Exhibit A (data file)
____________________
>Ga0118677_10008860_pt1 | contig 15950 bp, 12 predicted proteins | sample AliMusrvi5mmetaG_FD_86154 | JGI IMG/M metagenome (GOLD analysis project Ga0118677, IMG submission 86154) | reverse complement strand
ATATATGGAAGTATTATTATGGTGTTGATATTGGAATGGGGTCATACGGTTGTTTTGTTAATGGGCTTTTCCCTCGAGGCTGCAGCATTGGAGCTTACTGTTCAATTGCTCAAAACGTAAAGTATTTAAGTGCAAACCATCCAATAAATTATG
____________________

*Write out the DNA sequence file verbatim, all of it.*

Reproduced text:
>Ga0118677_10008860_pt1 | contig 15950 bp, 12 predicted proteins | sample AliMusrvi5mmetaG_FD_86154 | JGI IMG/M metagenome (GOLD analysis project Ga0118677, IMG submission 86154) | reverse complement strand
ATATATGGAAGTATTATTATGGTGTTGATATTGGAATGGGGTCATACGGTTGTTTTGTTAATGGGCTTTTCCCTCGAGGCTGCAGCATTGGAGCTTACTGTTCAATTGCTCAAAACGTAAAGTATTTAAGTGCAAACCATCCAATAAATTATG